Education Policy | Post Primary | Preschool | Primary | Tertiary | Search

 


Babies can detect language differences

6th January 2013

Babies can detect language differences, understanding that people who speak different languages use words differently.

In a recent study at the University of Auckland, infants noticed that speakers did not share a language and did not generalise the rules of one language to another.

Infants as young as 13 months old understand that people from different linguistic communities use different words to refer to the same object, according to the new study published in the journal, Developmental Psychology by Jessica Scott and Dr. Annette Henderson from the University of Auckland.

“By that age, infants understand that people who speak different languages do not use the same words in the same way,” says Dr Henderson from the University’s Early Learning Laboratory. “This is the first evidence that infants do not indiscriminately generalise words across people.”

“This early appreciation might help infants by encouraging them to focus on learning the words that will most likely be shared by members of their own linguistic group,” she says.
“They understand that object labels (word meanings) have shared meanings among speakers of the same language.”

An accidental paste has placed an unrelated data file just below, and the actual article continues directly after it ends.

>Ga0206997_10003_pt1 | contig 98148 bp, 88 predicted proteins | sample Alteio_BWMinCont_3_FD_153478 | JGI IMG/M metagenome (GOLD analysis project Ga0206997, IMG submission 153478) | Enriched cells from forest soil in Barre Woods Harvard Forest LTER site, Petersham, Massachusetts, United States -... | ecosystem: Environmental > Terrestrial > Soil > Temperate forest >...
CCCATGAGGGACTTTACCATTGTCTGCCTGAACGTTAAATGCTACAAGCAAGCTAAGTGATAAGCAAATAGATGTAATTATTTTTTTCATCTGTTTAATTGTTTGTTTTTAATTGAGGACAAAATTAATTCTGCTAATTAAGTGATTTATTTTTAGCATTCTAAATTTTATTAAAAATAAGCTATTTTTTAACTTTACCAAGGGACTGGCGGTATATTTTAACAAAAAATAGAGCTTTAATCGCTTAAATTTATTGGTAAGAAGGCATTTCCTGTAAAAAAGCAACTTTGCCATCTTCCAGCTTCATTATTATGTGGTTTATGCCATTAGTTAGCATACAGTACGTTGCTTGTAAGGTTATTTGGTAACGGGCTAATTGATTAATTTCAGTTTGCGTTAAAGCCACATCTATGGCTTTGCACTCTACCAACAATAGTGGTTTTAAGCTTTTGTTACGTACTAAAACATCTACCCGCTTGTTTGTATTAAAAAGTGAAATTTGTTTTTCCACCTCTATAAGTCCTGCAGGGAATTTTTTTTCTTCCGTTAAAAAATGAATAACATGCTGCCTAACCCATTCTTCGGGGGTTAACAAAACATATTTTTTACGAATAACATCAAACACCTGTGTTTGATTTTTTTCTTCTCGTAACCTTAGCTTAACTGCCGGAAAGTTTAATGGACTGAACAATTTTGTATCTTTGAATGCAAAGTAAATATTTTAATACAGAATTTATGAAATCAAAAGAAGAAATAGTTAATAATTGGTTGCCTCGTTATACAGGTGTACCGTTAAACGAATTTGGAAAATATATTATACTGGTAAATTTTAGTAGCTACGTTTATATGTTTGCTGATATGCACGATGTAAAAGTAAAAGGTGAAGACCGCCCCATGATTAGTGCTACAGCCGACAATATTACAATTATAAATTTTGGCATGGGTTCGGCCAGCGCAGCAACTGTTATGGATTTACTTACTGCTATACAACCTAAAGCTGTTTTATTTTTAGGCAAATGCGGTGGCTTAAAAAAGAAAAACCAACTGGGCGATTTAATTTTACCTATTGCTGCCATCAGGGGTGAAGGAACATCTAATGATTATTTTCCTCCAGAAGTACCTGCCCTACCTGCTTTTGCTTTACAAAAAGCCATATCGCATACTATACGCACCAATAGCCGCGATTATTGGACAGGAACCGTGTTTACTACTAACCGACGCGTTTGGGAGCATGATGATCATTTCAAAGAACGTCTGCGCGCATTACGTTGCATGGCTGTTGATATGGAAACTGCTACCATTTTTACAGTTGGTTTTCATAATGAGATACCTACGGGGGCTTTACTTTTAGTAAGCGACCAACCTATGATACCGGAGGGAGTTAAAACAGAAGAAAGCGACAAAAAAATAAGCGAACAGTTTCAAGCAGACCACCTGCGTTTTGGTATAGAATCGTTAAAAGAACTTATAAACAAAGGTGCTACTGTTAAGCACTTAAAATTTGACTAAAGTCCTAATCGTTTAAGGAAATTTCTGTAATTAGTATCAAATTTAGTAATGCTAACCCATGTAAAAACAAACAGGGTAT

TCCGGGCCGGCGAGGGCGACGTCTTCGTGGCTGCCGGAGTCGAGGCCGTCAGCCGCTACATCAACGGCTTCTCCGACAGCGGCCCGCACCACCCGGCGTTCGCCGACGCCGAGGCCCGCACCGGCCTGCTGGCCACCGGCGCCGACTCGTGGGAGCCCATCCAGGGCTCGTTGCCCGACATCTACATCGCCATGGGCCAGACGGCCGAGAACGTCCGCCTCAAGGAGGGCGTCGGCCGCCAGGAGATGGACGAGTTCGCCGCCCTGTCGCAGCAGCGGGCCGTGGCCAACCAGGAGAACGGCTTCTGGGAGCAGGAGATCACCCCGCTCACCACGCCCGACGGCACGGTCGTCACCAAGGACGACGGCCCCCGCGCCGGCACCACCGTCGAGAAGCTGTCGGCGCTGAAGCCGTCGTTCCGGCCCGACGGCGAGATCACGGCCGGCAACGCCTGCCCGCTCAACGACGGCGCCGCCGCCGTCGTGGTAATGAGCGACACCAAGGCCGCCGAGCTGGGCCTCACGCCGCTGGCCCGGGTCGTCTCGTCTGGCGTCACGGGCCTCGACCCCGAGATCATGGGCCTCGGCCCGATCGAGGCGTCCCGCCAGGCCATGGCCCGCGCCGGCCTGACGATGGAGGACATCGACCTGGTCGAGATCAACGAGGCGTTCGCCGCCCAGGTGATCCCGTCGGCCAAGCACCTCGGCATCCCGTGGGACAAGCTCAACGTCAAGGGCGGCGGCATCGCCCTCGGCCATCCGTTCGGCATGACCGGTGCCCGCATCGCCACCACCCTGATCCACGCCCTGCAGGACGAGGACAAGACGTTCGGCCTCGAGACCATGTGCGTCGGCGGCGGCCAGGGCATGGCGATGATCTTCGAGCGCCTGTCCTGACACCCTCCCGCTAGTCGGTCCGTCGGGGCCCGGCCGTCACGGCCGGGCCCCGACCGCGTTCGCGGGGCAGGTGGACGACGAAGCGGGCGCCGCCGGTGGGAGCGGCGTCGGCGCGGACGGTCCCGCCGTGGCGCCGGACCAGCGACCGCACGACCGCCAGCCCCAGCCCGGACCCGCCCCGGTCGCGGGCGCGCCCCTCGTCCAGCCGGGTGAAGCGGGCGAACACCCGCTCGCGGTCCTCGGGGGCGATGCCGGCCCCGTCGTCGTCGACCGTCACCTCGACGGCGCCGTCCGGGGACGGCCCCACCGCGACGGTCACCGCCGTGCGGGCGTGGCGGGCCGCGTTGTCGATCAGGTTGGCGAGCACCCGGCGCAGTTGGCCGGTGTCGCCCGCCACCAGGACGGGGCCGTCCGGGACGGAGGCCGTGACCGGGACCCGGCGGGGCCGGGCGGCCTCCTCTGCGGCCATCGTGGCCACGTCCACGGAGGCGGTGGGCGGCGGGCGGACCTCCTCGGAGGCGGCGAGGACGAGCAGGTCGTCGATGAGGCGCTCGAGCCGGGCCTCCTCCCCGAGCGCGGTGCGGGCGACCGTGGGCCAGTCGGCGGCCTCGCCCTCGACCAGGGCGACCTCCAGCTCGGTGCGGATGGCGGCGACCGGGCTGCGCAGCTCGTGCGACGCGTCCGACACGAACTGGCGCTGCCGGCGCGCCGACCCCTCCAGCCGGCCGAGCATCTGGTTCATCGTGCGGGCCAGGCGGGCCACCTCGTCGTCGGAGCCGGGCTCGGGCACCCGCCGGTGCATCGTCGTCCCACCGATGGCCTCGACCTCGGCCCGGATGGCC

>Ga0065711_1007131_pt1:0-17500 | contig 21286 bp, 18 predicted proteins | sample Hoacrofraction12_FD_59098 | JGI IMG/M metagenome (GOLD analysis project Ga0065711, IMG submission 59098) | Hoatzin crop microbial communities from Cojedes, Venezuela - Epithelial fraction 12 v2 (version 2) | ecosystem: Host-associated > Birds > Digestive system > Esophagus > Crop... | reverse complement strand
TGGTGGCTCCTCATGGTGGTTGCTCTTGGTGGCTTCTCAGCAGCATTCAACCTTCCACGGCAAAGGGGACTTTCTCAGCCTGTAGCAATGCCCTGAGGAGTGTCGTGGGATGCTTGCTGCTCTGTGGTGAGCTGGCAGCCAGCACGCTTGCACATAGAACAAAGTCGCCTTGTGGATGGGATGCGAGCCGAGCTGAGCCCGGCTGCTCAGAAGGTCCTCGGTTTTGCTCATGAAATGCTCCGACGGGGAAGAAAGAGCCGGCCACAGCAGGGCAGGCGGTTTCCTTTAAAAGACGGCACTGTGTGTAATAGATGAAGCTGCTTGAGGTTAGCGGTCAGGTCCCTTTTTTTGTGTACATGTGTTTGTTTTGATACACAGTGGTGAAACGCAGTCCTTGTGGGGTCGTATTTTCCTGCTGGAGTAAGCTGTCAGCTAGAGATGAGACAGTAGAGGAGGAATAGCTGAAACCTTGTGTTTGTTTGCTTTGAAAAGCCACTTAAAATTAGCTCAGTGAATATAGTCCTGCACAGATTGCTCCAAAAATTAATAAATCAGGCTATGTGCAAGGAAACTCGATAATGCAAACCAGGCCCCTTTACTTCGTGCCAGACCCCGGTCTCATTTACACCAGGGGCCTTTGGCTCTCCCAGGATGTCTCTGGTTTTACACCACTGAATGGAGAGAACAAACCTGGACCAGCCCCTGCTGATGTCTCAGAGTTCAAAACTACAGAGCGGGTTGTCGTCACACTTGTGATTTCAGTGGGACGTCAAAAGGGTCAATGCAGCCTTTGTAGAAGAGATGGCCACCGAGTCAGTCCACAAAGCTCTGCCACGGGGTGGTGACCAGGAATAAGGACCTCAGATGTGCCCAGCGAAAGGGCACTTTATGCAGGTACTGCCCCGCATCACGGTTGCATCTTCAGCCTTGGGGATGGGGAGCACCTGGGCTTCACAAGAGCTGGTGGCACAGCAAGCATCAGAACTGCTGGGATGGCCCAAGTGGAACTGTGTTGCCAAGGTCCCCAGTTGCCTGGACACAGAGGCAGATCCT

In this study, the authors explored whether infants understand that word meanings are not shared by individuals who speak a different language.

To test this, infants from English-speaking families in Auckland were first shown video clips that introduced them to two actors speaking a different language; one actor sang popular French nursery rhymes and the other sang popular English nursery rhymes.

Infants were then repeatedly shown a video clip of a French speaker picking up one out of two objects that infants had not seen before, and giving it a novel label (i.e., “medo”).

Since infants look longer at things they find novel, or unexpected, two critical test events were designed to investigate the research question.

In one test event, infants saw the same French speaker pick up the same object and label it “medo”; in another test event, infants saw the French speaker pick up the object that had not previously been labelled and label this “medo”.

In line with previous research, infants looked longer when the French speaker referred to the unlabelled object as “medo”.

“This suggests that infants apply the rules they have learned of their own language and expect speakers of foreign languages to label objects consistently,” says Dr Henderson. “Infants do not expect to hear the French speaker use the same label for two different objects.”

Notably, when infants were shown critical test events of an English speaker using the same label for the same objects as the French speaker had (i.e., the object previously labelled “medo” and the unlabelled object) there was no significant difference in infants’ looking times towards both objects.

“This finding shows that infants appreciate that words are not shared by speakers of different languages, suggesting that infants have a fairly nuanced understanding of the conventional nature of language,” she says.